Connect with Nature: Set up a backyard bird feeder
As the weather gets colder and some birds prepare for a long winter at home, this is a perfect time to set up a backyard bird feeder. Backyard feeders provide birds with a good source of energy for the cold winter months and create excellent bird watching opportunities. Here are a few tips to help you make the most of your backyard birding experience.
Choose the right feeder: There are lots of feeder types to choose from. Depending on your region, you could be visited by dozens of different bird species. The ideal feeder is sturdy enough to withstand winter weather, easy to clean and tight enough to keep bird feed dry. Suet bird feeders can be particularly good for birds this time of year because of the high energy content in suet mix, made from hard fats and other ingredients like peanuts or cornmeal. Hopper, or “house” feeders, offer good protection from the winter weather and are attractive to a wide range of feeder birds. Want to attract as many bird species as possible? Provide several different feeder styles and types of feed to maximize the species you see in your yard.
Pick a good location: Place your feeders in a quiet area where they are easy to see and convenient to refill. If you can, offer birds a refuge by placing feeders close to trees or shrubs where they can wait their turn to feed. Another factor to consider when choosing a location is the risk of window collisions. Birds can perceive a reflection in your window as a pathway through your house, so make sure to choose a location that will reduce this risk. Find out more about the issues with window collisions here.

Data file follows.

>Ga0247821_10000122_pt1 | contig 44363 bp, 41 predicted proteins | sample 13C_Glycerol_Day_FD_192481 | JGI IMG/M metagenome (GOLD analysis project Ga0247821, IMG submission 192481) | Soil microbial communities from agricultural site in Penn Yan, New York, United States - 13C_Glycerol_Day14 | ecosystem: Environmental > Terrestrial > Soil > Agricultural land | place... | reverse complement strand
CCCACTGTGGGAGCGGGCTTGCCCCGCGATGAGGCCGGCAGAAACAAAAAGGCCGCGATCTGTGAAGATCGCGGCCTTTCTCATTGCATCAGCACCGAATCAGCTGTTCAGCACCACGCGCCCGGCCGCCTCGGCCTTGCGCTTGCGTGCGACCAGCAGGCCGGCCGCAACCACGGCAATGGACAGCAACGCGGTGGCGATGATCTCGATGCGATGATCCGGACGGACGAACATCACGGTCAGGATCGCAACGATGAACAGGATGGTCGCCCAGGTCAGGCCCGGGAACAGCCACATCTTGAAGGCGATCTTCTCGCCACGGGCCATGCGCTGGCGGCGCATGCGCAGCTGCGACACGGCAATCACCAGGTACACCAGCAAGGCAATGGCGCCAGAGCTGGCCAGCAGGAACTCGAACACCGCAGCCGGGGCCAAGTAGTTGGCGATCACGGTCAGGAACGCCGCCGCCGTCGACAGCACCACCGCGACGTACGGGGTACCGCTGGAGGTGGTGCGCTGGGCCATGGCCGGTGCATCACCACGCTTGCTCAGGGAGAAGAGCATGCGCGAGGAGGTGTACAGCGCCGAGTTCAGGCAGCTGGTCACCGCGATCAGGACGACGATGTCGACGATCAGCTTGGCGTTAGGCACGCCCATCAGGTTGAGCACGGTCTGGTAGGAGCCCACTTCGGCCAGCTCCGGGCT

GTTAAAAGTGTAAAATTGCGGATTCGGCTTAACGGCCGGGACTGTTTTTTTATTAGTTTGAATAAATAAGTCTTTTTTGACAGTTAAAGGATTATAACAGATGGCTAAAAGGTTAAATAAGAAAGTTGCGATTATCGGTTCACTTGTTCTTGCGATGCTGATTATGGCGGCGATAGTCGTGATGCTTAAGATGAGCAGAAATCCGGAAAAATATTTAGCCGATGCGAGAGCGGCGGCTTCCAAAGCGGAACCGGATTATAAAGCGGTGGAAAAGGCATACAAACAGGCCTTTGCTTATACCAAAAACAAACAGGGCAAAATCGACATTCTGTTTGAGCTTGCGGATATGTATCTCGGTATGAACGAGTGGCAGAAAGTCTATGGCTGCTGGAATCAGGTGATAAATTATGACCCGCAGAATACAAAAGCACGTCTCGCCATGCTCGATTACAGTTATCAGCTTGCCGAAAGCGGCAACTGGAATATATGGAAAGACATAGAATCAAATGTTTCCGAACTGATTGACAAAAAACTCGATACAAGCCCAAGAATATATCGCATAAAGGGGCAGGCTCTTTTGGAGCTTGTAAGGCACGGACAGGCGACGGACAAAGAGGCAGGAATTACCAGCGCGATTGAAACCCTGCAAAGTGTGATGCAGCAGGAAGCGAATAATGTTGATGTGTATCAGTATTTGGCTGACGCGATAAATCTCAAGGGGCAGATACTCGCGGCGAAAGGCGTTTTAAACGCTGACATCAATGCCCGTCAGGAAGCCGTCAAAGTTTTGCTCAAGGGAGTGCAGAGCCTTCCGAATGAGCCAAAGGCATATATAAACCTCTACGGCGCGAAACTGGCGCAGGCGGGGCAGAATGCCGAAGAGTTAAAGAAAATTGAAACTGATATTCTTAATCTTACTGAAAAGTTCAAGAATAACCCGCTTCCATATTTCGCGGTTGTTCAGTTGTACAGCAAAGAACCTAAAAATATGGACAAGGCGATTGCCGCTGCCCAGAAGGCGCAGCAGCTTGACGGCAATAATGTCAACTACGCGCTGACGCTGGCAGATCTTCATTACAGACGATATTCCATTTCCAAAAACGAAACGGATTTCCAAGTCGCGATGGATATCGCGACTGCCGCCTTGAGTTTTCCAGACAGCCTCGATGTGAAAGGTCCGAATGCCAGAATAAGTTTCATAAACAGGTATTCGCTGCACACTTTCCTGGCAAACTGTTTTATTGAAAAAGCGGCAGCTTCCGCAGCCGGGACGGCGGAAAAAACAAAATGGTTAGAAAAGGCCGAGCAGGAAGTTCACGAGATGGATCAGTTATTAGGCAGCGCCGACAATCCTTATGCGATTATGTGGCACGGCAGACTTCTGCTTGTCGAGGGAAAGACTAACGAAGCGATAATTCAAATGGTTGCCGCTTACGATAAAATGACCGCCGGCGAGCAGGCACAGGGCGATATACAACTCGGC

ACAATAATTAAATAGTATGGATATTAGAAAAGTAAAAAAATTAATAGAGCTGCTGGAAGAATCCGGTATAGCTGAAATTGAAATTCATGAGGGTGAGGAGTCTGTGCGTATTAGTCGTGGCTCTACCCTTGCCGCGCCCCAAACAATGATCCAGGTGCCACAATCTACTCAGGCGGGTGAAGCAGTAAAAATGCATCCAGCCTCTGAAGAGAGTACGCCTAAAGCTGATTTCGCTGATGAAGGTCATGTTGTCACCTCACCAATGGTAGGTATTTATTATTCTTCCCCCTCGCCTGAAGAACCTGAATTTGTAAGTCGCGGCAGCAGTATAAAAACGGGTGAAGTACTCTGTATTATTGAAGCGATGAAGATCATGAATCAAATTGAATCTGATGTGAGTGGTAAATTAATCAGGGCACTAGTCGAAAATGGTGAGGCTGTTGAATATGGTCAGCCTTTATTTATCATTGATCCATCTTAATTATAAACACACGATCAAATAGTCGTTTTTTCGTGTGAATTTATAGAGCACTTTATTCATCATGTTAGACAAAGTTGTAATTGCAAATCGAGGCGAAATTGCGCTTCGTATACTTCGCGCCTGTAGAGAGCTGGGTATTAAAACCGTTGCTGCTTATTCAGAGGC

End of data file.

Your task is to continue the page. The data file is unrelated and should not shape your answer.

Keep it clean: Birds can become ill from leftover bits of seed and bird droppings that accumulate on feeder trays. Give your feeder a thorough wash with soap and water every few weeks or more often if necessary during heavy feeding periods. If you are setting up a suet feeder, make sure to be extra vigilant about keeping it clean. Suet mix can spoil easily in warmer weather.
Get to know your visitors: Bird watching continues to be one of the most popular pastimes around. Keep an eye on the birds that frequent your feeder and spend some time observing their size, shape, colour and behavior. If you’re having trouble identifying the species, snap a quick photo and use a field guide or allaboutbirds.org to narrow the possibilities.
Make your observations count: Once you’ve got your bird feeder up and running, consider joining Project Feederwatch. Participants in this project periodically count the birds that appear at their feeders and submit their data to Bird Studies Canada, Nature Canada’s co-partner in delivering the Important Bird Areas Program. By submitting your data, you’ll be helping scientists determine how bird populations are changing across North America. It’s open to all skill levels and is a great way to contribute to an international bird conservation effort.